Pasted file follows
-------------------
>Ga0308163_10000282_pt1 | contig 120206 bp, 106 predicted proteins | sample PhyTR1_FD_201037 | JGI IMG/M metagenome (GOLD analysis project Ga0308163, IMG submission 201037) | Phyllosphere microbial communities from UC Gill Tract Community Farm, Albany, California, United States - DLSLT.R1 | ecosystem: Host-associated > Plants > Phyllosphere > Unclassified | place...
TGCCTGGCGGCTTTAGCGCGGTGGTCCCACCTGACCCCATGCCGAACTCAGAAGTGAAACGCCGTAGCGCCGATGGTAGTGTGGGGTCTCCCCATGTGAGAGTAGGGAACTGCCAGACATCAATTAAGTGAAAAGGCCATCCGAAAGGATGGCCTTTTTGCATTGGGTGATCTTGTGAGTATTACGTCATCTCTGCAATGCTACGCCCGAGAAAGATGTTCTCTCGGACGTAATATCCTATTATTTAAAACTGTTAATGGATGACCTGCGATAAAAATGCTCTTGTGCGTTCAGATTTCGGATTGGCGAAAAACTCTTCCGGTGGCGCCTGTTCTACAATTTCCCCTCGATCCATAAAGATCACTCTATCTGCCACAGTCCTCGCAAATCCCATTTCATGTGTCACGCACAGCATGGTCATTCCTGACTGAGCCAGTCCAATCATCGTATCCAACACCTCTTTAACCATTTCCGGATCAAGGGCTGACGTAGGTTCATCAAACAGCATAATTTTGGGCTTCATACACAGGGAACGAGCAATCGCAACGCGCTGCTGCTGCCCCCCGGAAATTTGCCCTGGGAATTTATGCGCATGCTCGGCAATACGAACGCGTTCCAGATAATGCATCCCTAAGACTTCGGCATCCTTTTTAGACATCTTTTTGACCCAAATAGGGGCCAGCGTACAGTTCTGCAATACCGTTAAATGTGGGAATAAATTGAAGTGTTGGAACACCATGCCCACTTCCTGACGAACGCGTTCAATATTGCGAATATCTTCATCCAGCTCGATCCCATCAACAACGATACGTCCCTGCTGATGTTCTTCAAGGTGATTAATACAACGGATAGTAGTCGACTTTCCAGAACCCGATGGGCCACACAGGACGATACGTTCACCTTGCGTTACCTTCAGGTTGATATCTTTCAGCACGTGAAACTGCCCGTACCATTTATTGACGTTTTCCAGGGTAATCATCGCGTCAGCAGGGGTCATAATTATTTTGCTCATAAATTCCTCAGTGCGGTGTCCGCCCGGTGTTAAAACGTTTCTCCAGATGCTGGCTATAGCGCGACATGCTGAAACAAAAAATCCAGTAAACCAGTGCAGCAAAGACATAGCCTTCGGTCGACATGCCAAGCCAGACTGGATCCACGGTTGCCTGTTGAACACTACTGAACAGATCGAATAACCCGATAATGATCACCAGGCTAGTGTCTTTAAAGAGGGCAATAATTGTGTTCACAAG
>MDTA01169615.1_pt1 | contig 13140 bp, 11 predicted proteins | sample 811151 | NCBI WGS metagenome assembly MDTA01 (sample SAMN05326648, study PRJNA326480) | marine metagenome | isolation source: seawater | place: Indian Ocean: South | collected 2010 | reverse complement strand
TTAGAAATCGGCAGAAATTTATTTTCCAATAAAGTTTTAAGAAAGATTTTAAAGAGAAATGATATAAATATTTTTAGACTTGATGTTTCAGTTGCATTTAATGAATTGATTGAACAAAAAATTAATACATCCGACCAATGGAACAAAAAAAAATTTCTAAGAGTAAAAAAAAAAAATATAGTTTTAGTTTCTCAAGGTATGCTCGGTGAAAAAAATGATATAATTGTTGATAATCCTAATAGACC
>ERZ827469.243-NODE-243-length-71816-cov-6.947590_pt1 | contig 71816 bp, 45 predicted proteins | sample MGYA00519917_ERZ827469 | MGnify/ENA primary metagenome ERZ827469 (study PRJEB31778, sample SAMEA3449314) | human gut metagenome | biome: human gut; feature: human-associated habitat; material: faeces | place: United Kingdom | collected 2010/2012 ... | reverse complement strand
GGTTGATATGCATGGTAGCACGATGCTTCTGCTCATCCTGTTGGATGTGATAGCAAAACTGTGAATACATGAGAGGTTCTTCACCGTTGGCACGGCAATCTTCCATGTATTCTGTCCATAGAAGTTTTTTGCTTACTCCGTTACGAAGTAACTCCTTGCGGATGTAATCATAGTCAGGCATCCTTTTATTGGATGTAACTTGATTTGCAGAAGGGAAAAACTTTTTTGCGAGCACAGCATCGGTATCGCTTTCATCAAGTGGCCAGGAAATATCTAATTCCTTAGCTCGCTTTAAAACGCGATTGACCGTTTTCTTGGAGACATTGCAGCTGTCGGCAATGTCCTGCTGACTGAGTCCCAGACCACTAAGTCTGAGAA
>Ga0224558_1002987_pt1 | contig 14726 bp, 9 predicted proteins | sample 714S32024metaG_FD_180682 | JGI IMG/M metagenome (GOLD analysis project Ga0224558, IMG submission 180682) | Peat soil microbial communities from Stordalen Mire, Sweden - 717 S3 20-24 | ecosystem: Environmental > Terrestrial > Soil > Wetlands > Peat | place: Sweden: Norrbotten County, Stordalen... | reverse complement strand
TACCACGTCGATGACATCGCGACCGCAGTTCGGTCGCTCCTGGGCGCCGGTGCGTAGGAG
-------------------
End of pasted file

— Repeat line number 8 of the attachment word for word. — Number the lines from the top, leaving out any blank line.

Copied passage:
TACCACGTCGATGACATCGCGACCGCAGTTCGGTCGCTCCTGGGCGCCGGTGCGTAGGAG